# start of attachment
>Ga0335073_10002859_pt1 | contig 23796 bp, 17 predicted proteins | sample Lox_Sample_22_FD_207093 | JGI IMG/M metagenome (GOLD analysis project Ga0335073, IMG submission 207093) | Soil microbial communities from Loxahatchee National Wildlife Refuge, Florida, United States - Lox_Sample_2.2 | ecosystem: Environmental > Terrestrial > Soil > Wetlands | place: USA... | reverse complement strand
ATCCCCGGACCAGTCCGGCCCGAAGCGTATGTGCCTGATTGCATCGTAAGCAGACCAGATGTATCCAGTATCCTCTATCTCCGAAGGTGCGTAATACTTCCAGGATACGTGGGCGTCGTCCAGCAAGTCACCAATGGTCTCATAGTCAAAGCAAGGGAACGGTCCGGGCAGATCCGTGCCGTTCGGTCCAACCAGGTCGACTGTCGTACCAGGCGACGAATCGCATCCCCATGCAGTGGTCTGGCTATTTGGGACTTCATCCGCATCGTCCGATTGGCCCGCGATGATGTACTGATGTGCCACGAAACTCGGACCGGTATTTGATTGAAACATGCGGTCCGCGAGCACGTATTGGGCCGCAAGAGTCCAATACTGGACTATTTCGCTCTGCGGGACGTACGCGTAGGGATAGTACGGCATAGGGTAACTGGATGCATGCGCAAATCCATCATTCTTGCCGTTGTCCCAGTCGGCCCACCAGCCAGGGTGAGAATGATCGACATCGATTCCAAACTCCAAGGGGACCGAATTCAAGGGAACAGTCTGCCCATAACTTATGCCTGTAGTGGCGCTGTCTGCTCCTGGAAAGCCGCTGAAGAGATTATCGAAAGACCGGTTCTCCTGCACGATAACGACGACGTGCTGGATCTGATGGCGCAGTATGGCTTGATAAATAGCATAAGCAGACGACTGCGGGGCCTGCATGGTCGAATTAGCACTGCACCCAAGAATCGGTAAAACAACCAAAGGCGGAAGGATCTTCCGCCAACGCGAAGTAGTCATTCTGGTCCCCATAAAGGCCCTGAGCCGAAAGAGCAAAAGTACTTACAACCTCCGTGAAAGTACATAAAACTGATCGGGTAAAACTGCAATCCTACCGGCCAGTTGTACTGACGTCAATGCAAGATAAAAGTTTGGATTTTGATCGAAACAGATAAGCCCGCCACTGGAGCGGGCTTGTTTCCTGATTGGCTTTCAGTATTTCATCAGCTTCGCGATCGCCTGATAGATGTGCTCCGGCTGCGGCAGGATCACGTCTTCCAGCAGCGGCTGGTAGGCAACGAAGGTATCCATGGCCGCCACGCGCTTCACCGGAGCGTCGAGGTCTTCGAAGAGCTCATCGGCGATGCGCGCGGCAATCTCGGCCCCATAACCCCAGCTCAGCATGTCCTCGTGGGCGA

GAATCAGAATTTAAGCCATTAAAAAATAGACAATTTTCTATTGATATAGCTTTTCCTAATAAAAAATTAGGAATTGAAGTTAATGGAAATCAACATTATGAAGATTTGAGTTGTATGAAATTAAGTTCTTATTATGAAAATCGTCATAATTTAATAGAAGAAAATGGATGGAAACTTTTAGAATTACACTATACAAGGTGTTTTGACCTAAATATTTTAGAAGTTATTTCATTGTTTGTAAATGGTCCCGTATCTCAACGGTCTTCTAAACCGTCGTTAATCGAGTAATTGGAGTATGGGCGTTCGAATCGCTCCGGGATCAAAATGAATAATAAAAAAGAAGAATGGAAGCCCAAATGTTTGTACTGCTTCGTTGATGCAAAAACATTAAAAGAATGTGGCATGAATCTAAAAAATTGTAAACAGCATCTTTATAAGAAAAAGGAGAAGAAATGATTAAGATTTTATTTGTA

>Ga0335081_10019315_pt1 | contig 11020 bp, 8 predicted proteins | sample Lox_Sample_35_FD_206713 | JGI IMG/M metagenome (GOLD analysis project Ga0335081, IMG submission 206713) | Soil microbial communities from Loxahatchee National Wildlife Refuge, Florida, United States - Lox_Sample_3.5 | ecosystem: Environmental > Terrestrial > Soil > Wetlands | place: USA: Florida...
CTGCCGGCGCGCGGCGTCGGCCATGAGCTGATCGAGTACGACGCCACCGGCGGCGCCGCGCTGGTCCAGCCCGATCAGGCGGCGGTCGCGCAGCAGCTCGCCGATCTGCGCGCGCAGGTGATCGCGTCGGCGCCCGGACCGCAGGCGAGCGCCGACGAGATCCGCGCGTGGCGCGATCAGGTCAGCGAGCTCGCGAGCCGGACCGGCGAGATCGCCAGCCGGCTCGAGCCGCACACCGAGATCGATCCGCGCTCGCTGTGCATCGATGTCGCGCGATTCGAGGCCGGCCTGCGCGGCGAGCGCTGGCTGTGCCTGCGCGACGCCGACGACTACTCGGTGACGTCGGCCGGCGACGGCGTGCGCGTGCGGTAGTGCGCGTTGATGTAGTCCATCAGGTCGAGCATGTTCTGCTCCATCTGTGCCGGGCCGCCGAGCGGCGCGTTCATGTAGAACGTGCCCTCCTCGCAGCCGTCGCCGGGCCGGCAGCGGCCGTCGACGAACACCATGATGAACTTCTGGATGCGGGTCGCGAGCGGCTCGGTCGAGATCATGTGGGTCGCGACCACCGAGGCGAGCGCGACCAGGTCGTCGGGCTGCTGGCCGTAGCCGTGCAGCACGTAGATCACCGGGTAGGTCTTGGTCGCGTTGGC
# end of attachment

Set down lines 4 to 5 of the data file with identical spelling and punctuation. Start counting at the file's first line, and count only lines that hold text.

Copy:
>Ga0335081_10019315_pt1 | contig 11020 bp, 8 predicted proteins | sample Lox_Sample_35_FD_206713 | JGI IMG/M metagenome (GOLD analysis project Ga0335081, IMG submission 206713) | Soil microbial communities from Loxahatchee National Wildlife Refuge, Florida, United States - Lox_Sample_3.5 | ecosystem: Environmental > Terrestrial > Soil > Wetlands | place: USA: Florida...
CTGCCGGCGCGCGGCGTCGGCCATGAGCTGATCGAGTACGACGCCACCGGCGGCGCCGCGCTGGTCCAGCCCGATCAGGCGGCGGTCGCGCAGCAGCTCGCCGATCTGCGCGCGCAGGTGATCGCGTCGGCGCCCGGACCGCAGGCGAGCGCCGACGAGATCCGCGCGTGGCGCGATCAGGTCAGCGAGCTCGCGAGCCGGACCGGCGAGATCGCCAGCCGGCTCGAGCCGCACACCGAGATCGATCCGCGCTCGCTGTGCATCGATGTCGCGCGATTCGAGGCCGGCCTGCGCGGCGAGCGCTGGCTGTGCCTGCGCGACGCCGACGACTACTCGGTGACGTCGGCCGGCGACGGCGTGCGCGTGCGGTAGTGCGCGTTGATGTAGTCCATCAGGTCGAGCATGTTCTGCTCCATCTGTGCCGGGCCGCCGAGCGGCGCGTTCATGTAGAACGTGCCCTCCTCGCAGCCGTCGCCGGGCCGGCAGCGGCCGTCGACGAACACCATGATGAACTTCTGGATGCGGGTCGCGAGCGGCTCGGTCGAGATCATGTGGGTCGCGACCACCGAGGCGAGCGCGACCAGGTCGTCGGGCTGCTGGCCGTAGCCGTGCAGCACGTAGATCACCGGGTAGGTCTTGGTCGCGTTGGC